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    From morning (“Fox & Friends’’) till night (“The O’Reilly Factor,’’ “Hannity’’), Fox News reflected Ailes’s worldview. The network provided not just a platform for his conservative beliefs (and those of owner Rupert Murdoch) but a way to fuse Ailes’s skills as a TV producer and a political operative. Ailes began his career in TV in the 1960s with “The Mike Douglas Show,’’ and he understood the medium of television as well as anyone who ever worked in it.

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    One day in 1967, Ailes got into a conversation with Richard Nixon when Nixon was waiting to go on as a guest on “The Mike Douglas Show.’’ Nixon complained, “It’s a shame a man has to use gimmicks like this to get elected.’’ The story goes that Ailes, then just 27, retorted: “Television is not a gimmick, and if you think it is, you’ll lose again.’’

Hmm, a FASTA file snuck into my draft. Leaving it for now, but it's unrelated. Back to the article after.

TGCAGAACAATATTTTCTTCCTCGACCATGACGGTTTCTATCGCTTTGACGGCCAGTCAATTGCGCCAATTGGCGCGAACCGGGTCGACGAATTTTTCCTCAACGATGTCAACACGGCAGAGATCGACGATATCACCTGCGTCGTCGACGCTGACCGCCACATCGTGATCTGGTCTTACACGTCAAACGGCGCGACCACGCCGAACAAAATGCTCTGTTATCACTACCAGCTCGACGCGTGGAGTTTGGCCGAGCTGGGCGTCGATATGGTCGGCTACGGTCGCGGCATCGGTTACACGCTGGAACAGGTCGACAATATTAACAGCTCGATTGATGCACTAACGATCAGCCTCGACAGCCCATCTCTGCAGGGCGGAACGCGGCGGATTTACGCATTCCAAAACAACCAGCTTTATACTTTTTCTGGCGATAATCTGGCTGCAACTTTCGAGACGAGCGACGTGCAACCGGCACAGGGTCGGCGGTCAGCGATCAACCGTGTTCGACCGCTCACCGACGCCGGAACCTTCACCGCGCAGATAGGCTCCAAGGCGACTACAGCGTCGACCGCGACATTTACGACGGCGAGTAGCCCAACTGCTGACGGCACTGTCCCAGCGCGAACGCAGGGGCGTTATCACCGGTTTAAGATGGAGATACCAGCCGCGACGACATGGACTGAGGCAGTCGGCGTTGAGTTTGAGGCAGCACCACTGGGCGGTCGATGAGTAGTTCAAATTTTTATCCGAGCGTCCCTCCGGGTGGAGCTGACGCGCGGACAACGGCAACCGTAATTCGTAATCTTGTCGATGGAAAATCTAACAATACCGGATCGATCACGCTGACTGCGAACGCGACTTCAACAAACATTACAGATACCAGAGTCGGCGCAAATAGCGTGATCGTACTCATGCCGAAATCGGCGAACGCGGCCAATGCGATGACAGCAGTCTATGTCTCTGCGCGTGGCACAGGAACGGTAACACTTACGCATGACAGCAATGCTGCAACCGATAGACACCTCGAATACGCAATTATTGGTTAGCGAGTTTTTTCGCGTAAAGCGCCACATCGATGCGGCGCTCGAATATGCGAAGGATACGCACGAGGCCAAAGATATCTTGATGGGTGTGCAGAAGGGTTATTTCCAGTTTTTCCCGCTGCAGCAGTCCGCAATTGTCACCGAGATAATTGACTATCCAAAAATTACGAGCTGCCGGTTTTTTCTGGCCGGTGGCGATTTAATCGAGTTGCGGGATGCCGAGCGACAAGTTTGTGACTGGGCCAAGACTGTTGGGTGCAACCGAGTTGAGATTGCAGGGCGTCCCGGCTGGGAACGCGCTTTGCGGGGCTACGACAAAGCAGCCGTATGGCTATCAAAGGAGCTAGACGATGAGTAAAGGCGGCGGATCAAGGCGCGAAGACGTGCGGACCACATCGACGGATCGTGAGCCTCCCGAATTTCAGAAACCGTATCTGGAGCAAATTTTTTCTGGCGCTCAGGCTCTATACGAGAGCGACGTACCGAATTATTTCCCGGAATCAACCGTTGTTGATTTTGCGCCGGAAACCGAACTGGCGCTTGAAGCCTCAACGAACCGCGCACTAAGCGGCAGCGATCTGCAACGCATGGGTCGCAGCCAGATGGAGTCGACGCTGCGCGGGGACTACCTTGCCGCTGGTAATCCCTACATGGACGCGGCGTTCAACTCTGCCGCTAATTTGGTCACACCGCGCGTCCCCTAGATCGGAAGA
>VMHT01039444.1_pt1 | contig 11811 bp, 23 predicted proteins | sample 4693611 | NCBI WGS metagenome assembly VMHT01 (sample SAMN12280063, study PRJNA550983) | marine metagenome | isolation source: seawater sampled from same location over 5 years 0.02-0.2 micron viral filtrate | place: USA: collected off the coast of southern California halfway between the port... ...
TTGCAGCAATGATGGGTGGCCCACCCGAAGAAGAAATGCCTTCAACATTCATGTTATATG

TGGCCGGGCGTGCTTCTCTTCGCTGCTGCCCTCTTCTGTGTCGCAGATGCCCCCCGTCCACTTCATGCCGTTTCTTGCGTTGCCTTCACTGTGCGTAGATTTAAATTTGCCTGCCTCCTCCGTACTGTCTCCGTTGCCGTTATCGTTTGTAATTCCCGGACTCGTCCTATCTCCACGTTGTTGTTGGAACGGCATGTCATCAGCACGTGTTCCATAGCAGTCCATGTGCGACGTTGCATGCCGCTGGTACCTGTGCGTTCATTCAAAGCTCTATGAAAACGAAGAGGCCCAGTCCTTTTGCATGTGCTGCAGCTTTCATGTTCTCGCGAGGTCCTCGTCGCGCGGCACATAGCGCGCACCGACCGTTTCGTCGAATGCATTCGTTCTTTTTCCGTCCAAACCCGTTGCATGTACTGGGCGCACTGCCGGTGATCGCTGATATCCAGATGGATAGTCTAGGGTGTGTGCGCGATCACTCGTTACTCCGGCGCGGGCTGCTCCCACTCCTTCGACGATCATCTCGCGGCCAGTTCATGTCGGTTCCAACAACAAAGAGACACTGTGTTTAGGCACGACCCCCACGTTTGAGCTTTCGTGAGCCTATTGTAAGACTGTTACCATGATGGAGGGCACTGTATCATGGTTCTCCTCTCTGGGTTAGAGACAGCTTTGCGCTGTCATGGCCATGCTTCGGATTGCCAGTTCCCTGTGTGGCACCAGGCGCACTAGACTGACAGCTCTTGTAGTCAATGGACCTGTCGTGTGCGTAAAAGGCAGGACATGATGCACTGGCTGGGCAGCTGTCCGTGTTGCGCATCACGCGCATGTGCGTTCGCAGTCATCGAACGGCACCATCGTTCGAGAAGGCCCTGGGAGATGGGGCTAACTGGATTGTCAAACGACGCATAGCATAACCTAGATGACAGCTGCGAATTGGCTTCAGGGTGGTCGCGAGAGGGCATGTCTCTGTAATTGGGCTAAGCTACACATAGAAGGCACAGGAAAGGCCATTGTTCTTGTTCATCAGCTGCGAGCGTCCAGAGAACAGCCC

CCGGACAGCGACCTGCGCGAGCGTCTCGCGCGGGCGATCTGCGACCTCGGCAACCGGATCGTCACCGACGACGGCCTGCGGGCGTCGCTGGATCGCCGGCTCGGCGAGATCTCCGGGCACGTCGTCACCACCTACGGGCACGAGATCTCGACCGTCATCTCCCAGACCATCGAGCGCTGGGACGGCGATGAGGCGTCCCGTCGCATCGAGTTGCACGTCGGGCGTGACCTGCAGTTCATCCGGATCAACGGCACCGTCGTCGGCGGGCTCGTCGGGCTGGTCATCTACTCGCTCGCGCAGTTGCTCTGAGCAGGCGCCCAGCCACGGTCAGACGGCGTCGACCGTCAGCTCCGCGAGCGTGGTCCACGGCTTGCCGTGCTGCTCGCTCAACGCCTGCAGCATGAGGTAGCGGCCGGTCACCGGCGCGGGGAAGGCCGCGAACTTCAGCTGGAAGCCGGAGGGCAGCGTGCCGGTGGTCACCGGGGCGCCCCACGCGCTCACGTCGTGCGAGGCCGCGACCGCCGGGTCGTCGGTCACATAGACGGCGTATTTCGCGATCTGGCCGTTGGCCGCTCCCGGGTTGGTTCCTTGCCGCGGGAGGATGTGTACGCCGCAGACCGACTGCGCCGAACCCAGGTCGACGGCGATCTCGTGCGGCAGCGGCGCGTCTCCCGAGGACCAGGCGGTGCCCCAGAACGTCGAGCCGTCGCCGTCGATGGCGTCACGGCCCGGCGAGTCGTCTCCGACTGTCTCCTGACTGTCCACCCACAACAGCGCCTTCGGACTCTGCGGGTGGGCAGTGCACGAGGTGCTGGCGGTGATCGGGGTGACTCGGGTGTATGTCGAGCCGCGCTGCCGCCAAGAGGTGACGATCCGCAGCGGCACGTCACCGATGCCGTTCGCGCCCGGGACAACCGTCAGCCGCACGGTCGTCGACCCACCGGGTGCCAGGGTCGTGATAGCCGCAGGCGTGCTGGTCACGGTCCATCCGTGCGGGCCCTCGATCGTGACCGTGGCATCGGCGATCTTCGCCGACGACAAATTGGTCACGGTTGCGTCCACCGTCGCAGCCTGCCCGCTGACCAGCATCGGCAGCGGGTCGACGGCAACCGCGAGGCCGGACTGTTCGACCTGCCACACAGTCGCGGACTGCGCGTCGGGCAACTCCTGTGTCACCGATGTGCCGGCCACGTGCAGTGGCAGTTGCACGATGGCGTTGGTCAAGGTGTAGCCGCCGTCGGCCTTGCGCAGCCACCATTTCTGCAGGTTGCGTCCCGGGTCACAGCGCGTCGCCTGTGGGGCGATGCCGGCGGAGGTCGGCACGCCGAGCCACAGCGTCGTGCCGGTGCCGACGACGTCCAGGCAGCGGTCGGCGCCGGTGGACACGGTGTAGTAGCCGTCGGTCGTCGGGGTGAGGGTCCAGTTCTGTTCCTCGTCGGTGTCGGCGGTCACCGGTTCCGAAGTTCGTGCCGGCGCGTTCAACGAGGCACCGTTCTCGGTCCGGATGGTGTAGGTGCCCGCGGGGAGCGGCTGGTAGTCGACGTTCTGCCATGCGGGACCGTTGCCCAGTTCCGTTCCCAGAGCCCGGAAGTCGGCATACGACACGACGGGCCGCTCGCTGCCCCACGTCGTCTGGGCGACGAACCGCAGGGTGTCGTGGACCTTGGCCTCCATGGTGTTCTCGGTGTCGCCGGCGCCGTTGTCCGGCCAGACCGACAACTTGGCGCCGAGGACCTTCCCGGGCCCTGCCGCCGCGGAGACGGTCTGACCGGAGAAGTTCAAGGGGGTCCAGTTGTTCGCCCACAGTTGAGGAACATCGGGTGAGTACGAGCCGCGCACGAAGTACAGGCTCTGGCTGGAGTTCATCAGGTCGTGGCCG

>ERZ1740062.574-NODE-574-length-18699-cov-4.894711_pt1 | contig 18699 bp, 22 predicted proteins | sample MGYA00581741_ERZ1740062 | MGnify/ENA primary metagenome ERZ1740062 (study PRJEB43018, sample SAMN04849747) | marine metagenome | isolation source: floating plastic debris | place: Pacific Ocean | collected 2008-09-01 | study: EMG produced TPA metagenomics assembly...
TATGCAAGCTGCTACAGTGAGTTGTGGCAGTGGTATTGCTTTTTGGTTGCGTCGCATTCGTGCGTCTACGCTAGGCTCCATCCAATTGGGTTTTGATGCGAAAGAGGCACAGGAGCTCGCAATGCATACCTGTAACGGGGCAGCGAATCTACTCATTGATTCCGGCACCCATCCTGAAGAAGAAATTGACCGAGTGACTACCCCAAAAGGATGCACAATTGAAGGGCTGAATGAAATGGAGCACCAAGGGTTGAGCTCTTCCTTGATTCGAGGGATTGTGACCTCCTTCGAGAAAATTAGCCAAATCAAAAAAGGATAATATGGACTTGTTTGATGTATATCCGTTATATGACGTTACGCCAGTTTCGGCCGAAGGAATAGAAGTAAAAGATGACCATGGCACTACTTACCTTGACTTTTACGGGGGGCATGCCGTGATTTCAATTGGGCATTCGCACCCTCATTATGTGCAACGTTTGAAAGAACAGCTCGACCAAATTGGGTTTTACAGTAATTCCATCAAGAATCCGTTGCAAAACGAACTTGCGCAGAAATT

I found Ailes to be equally blunt during an interview in 1998, in the middle of the Monica Lewinsky scandal that was bedeviling then-President Bill Clinton. When I asked him whether Fox News and other cable news channels were indulging in overkill in their coverage of the story, Ailes barked: “It isn’t every day you get a president with a semen-stained dress.’’